King Baldwin saves the life of a Muslim princess, and his own is then saved by her husband

March 27, 2014

Baldwin I, King of Jerusalem, painted by Merry-Joseph Blondel

Baldwin I, King of Jerusalem, painted by Merry-Joseph Blondel

The caliph of Egypt, to revenge the death of his warriors, assembled an army, which advanced as far as the country round Ramla. Baldwin got together, in haste, a troop of three hundred knights and a thousand foot soldiers, and marched to meet him. When he perceived the standards of the Egyptian army, ten times more numerous than that of the Christians, he represented to his soldiers that they were going to fight for the glory of Christianity; “if they fell, heaven would be open to them; if they triumphed, the fame of their victory would be spread throughout the Christian world. There could be no safety in flight; their home was beyond the seas; in the East there was no asylum for the conquered.” Crusader_cavalryAfter having thus animated his soldiers, Baldwin divided his troops into six battalions. The two first, on charging the enemy, were overwhelmed by numbers; two others, which followed, shared the same fate. Two bishops, who were with Baldwin, then advised him to implore the mercy of Heaven; and, at their desire, the king of Jerusalem alighted from his horse, fell on his knees, confessed, and received absolution. Springing to his feet, he resumed his arms, and rushed upon the enemy at the head of his two remaining battalions. The Christian warriors fought like lions, animated by their war-cry “Victory or Death!” Baldwin had attached a white kerchief to the point of his lance, and thus pointed out the road to carnage. The victory was for a length of time uncertain; but at last, says an historian, the will of God was declared in favor of the soldiers of Christ. The Egyptian army had lost its leader, and was entirely routed; five thousand infidels remaining on the field of battle.

Battle of Ramla

Battle of Ramla

The enemy fled in such complete disorder that they abandoned their tents and their baggage. As Baldwin was pursuing them, his ear was struck by the plaintive cry of a woman. He checked his war horse, and perceived a female Mussulman in the pains of childbirth. He threw his mantle to her to cover her, and ordered her to be placed on carpets laid upon the ground. By his commands, fruits and a skin of water were brought to this bed of pain, and a female camel furnished milk for the nourishment of the newly- born child. The mother was confided to the care of a slave, with orders to conduct her to her husband. The latter, who held a distinguished rank among the Mussulmans, shed tears of joy on beholding a wife whose death he was lamenting, and vowed never to forget the generous action of Baldwin.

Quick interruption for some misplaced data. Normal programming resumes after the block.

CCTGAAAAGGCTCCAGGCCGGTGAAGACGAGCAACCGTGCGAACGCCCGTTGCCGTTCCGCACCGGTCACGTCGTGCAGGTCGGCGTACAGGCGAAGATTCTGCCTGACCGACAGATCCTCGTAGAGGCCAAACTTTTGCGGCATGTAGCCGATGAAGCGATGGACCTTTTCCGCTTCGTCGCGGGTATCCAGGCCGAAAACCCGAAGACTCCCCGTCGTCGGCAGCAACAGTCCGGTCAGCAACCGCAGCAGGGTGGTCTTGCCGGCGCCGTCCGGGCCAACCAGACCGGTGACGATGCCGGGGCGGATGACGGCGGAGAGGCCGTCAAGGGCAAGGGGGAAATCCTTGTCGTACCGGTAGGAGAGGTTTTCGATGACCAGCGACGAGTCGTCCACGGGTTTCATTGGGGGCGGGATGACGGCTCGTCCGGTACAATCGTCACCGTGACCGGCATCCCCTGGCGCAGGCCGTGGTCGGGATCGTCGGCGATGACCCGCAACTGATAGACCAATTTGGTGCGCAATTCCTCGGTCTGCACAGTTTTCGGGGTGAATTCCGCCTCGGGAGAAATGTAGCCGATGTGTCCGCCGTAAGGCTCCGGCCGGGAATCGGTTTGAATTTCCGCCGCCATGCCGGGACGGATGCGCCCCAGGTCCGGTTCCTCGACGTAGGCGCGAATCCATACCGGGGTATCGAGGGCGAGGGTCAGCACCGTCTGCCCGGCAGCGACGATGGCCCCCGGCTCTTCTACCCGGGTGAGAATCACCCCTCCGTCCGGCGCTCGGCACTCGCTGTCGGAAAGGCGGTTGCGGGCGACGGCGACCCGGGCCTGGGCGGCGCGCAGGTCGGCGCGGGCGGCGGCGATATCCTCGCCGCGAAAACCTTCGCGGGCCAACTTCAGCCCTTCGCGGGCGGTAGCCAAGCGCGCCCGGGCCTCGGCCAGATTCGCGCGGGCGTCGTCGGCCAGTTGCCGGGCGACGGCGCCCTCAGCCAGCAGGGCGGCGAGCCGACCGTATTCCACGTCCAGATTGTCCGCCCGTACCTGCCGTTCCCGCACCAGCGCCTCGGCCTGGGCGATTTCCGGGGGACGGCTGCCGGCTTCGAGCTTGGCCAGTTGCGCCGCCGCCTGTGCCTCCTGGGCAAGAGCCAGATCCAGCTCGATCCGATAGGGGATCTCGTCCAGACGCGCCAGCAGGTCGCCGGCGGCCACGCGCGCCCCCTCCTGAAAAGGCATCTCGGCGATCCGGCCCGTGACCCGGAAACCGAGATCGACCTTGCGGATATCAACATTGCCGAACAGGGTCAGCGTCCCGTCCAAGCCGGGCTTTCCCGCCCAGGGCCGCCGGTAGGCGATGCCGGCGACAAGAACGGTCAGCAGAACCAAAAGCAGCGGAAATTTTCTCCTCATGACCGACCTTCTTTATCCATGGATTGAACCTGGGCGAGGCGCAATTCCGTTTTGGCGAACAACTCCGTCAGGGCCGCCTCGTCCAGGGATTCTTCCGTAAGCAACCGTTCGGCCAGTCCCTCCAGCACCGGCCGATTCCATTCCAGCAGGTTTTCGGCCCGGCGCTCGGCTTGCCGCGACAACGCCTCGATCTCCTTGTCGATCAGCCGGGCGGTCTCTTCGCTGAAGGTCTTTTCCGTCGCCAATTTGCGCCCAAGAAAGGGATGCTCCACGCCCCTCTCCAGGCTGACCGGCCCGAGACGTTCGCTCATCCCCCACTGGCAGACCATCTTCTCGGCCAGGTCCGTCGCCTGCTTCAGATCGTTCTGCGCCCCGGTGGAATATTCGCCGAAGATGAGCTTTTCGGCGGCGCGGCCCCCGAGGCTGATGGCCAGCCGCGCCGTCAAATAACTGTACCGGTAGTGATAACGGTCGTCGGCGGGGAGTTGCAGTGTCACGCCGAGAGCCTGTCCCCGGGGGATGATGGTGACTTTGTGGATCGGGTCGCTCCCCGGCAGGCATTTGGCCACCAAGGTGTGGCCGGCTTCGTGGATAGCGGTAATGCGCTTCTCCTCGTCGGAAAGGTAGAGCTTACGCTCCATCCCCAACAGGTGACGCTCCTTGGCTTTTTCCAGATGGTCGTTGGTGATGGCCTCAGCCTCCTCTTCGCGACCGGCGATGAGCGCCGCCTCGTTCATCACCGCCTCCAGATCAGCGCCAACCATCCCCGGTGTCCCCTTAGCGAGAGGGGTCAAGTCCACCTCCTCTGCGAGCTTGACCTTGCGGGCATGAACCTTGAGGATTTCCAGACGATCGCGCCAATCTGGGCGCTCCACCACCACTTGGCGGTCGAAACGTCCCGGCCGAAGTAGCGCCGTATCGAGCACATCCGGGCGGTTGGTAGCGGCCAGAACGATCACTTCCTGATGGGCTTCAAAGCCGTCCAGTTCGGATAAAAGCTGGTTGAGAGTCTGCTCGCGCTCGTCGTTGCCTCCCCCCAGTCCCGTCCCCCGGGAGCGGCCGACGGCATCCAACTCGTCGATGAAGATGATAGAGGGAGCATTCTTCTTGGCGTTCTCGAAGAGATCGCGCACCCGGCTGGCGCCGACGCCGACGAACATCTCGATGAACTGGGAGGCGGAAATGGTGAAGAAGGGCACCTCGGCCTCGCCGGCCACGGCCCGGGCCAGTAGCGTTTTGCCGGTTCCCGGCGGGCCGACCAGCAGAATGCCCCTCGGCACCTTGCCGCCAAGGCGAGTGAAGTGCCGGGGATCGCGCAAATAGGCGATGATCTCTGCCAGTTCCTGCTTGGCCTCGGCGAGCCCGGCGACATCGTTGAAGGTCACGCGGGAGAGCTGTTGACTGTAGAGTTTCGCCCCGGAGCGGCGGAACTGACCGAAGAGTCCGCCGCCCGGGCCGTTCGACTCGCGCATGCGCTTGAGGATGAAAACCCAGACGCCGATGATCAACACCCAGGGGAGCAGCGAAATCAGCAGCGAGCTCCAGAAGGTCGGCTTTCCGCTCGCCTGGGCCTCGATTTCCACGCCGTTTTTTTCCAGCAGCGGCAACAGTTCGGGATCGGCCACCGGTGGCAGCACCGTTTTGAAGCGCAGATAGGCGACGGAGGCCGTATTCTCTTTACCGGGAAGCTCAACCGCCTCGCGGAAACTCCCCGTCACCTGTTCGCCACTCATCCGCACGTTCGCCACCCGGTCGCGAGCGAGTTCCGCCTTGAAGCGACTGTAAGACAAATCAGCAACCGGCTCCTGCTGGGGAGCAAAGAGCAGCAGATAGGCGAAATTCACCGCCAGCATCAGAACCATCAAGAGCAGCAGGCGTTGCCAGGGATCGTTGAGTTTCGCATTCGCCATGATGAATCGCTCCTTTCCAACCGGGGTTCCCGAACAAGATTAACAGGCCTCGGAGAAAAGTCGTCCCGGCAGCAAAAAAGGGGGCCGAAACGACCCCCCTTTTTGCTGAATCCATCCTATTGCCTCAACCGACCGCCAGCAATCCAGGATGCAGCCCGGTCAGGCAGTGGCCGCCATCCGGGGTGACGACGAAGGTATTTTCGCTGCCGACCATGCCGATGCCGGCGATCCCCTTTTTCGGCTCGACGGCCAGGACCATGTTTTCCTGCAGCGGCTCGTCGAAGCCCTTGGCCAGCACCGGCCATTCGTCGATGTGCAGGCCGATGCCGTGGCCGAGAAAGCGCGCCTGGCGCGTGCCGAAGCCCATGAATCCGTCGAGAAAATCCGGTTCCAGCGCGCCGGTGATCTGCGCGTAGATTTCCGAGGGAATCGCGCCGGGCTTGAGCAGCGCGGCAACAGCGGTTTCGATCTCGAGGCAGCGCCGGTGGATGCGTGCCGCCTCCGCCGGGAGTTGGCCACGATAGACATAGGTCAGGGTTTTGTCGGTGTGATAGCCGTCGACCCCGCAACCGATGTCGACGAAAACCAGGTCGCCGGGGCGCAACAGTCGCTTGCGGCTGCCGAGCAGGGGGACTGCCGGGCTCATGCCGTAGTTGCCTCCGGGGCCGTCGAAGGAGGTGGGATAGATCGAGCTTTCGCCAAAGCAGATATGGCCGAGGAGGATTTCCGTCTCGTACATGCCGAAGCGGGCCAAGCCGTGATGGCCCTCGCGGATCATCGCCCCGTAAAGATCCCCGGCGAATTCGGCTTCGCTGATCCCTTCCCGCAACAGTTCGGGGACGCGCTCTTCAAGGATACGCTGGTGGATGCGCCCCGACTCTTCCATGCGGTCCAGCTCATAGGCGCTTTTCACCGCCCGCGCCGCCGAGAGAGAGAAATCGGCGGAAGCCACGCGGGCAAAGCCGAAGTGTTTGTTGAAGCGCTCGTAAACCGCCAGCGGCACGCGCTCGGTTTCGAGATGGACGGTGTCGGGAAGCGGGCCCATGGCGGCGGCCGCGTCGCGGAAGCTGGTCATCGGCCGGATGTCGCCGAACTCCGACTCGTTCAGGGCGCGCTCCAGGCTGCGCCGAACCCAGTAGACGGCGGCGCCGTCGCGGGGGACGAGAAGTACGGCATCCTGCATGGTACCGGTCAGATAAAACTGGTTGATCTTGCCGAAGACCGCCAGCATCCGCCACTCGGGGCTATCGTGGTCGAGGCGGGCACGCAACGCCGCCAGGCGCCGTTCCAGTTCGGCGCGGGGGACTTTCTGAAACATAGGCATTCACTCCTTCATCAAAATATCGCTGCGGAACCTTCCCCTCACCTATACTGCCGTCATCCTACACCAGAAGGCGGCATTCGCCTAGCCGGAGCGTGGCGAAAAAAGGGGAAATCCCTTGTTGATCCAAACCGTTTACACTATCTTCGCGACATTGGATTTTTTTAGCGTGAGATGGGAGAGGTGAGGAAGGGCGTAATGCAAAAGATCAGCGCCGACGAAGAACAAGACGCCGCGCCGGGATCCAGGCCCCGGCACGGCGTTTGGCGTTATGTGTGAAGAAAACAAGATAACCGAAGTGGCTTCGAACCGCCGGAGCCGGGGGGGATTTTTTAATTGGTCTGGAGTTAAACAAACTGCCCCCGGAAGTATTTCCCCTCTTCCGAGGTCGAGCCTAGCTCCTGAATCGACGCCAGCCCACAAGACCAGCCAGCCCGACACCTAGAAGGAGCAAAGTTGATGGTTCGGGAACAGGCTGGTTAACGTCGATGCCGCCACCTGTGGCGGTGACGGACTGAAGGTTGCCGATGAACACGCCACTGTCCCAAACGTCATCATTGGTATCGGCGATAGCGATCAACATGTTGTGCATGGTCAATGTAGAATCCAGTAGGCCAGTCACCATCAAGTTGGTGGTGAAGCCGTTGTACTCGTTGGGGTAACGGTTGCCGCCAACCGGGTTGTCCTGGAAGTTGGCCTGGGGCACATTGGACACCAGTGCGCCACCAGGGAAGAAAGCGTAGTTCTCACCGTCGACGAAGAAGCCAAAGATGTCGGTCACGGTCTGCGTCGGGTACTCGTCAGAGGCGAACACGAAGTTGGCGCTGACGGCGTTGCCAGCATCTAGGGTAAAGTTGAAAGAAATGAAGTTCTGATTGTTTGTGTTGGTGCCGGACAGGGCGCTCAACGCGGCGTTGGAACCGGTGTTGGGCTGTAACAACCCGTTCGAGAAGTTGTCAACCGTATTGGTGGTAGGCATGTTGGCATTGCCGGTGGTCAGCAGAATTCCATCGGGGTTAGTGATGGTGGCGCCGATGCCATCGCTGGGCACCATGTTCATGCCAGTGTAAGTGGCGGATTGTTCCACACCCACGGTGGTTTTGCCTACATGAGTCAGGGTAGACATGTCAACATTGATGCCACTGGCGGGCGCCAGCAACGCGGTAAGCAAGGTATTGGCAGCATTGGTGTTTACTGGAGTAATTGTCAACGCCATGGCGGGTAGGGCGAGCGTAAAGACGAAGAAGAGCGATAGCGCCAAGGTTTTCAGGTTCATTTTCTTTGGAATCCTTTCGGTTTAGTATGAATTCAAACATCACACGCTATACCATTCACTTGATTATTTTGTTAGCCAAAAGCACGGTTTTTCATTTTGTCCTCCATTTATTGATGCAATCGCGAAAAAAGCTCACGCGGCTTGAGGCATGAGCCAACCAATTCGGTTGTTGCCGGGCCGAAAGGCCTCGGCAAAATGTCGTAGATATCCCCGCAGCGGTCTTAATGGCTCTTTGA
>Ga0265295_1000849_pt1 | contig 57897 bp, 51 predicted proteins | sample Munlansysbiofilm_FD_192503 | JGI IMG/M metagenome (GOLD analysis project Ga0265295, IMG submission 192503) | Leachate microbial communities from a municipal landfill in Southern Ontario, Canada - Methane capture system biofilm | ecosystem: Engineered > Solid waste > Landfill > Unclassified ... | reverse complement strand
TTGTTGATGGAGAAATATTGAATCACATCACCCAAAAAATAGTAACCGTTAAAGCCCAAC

Baldwin I of Jerusalem

Baldwin I of Jerusalem

Conqueror of the Saracens, the king of Jerusalem had sent back his troops, and was reposing at Jaffa, after the fatigues of the war, when he learnt that the Mussulman army had rallied, and was in full march to attack the Christians. Baldwin, whom victory had rendered rash, without assembling all his troops, went immediately to meet the enemy, at the head of two hundred knights, and a few pilgrims lately arrived from the West. Not at all dismayed by the number of the Saracens, he gave battle; but, at the first charge, the Christians were surrounded, and only sought a glorious death fighting by the side of their leader. The king of Jerusalem, obliged to fly, concealed himself among the long dried grass and bushes which covered the plain. As the Saracens set fire to these, Baldwin with difficulty escaped being burnt alive; and, after many perils, was glad to take refuge in Ramla.

Painting of a Market at Jaffa by Gustav Bauernfeind.

Painting of a Market at Jaffa by Gustav Bauernfeind.